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THE DEATH PENALTY: QUESTIONS AND ANSWERS
Howard League for Penal reform
The following is reproduced without permission, but I assume it would be given.
Q. The number of violent crimes has risen in Britain and continues to rise. Don't we need the death penalty to deter killers?
A. The rise in violent crime began before the abolition of the death penalty and can not, therefore, be attributed to it. Capital punishment does not act as an effective deterrent. Numerous studies have been commissioned by pro and anti campaigners; none has provided any evidence that the existence of the death penalty acts as an effective deterrent. In the United States, where some states have the death penalty and others do not, there is no significant difference in their murder rates.
Q. In a highly developed legal system, with the right of appeal and high standards of proof, surely the chance of executing an innocent person is minimal?
A. As long as the death penalty remains as a punishment, the risk will always be present. There are well known cases of prisoners executed who were later found to be innocent. In some countries, executions are carried out within hours of sentencing, leaving little or no time for appeals or petitions for clemency. A recent study in the USA has produced evidence of 349 cases in which innocent people were wrongly convicted of capital offences; 23 of these were unjustifiably executed.
Q. Shouldn't the death penalty be used against terrorists, who threaten the very foundations of society?
A. People who resort to violence to further their cause are often prepared to die for that cause. Recourse to the death penalty can enable terrorists to create martyrs of themselves for their cause. In such cases the death penalty may act as an incentive rather than a deterrent. Executions of terrorists can increase the likelihood of revenge killings and retaliation against the innocent, leading to further loss of life.
Q. Isn't it cheaper for the state to execute a prisoner than to keep him or her imprisoned for life?
A. Even if human rights could be expressed in terms of economics, the death penalty can be an extremely costly punishment in view of the elaborate appeals procedures aimed at minimizing the possibility of an irreversible error. Two studies undertaken in the USA on this issue have both reached the same conclusion. One of these was done in the state of New York where, although the crime rate is high, the death penalty has been abolished. It concludes that the average murder trial and the first stage of appeals cost more than twice as much as it costs to keep a person in prison for life. The expense of maintaining maximum security for those prisoners awaiting final justice are not included in this comparison.
Q. It is easy to be against the death penalty in the abstract, but how would one feel if ones close relative or friend was murdered?
A. An execution can never restore the life or lessen the loss for the family of the relative. Proper response to the very real needs of the relatives of the victims of crime is essential. However, an execution also causes grief and pain to the family of an executed prisoner. The channeling of resources into more effective law enforcement, counselling and compensation for the victims' families are among the measures which can help the families and help to prevent further crime.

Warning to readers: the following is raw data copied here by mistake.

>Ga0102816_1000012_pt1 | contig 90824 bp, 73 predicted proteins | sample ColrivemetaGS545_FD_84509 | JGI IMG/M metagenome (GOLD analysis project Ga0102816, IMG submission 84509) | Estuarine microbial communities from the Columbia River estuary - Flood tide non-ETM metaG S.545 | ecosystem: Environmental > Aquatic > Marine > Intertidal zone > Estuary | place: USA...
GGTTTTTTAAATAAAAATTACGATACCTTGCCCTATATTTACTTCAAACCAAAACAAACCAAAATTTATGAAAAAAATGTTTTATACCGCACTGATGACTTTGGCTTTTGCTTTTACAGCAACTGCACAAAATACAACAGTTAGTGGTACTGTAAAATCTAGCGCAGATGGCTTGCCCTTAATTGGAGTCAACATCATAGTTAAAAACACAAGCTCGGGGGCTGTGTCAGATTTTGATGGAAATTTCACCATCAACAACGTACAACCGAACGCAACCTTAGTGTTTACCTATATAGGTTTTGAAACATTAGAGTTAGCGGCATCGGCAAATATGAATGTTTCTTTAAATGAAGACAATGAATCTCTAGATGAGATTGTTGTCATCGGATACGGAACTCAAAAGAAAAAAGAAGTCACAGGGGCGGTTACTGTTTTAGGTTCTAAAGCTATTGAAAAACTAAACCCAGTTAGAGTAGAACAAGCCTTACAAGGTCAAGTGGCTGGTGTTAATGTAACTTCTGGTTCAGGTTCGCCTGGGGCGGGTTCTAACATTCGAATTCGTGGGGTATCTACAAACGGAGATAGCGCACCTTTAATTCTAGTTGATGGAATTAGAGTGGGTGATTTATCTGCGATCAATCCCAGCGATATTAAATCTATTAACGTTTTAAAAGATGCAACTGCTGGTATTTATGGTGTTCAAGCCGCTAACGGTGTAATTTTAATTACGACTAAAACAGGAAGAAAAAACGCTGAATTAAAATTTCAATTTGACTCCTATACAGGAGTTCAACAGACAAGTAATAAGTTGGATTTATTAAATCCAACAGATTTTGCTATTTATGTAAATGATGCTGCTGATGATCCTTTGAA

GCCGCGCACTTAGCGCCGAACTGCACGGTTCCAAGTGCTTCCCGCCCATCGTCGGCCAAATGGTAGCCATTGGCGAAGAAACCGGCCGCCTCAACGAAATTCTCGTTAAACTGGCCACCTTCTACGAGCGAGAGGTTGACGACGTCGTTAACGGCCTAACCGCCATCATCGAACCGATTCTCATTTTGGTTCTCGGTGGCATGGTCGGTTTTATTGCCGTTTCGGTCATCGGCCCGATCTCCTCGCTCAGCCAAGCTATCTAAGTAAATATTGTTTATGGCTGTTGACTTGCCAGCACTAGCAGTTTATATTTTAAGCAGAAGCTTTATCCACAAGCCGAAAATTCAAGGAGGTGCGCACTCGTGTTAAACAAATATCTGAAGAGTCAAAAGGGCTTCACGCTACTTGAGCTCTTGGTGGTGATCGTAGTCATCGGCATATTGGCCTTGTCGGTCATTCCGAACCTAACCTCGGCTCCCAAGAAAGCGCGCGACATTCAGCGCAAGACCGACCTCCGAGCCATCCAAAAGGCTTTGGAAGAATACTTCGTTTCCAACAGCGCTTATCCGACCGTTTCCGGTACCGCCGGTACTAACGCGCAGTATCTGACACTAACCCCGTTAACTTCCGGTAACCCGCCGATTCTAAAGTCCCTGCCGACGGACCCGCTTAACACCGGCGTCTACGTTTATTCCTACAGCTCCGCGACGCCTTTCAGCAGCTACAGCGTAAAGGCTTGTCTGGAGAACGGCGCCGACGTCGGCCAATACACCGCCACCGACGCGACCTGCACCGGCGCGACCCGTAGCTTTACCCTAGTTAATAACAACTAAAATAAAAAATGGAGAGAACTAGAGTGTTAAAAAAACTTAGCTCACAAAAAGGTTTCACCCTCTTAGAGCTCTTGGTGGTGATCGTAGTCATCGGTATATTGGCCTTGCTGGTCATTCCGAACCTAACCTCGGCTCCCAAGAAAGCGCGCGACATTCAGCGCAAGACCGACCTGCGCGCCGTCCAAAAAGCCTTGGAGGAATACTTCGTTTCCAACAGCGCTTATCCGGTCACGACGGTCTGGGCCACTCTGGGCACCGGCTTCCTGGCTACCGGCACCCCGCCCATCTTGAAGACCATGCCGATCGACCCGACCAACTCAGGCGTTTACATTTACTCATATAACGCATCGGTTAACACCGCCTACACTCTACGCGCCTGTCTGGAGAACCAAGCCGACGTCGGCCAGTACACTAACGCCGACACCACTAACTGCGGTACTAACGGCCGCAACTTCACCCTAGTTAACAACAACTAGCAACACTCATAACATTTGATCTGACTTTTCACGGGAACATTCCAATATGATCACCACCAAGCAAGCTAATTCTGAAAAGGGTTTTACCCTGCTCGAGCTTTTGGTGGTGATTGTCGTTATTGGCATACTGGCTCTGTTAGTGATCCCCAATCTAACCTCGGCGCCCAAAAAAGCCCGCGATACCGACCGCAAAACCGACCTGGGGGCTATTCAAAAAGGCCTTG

Q. What evidence is there to show that the death penalty is applied in an arbitrary and discriminatory manner?
A. Even in the most sophisticated and stringent criminal justice systems, the sentencing process can be affected by factors such as the defendant's resources, race, religion and by public support for the death penalty. There are cases where a prisoner has been executed while another whose crimes are equally grave and whose circumstances are similar is not. In South Africa the death penalty is disproportionately imposed on the black population by an almost entirely white judiciary. All judges are white except for one black judge in the Bophuthatswana "homeland". Recent research has shown that black defendants stand a greater chance than white defendants of receiving the death penalty, especially when the victim is white. For example, between June 1982 and June 1983, of 81 blacks convicted of murdering whites, 38 were hanged; of 52 whites convicted of murdering whites, only one was hanged. None of the 21 whites convicted of murdering blacks was hanged, but 55 of the 2,208 blacks convicted of murdering blacks were hanged.
Q. Isn't it more important for Al to defend prisoners of conscience than common criminals?
A. At the core of Al's work is its statute, adopted by the International Council, the organisation's supreme governing body. In article I, Al's statute specifies work for the release of prisoners of conscience, fair trials for political prisoners and an end to torture and the death penalty in all cases. All these objectives need Al's full attention and the death penalty is no exception - as has been stressed in a number of International Council decisions, most recently in 1985.
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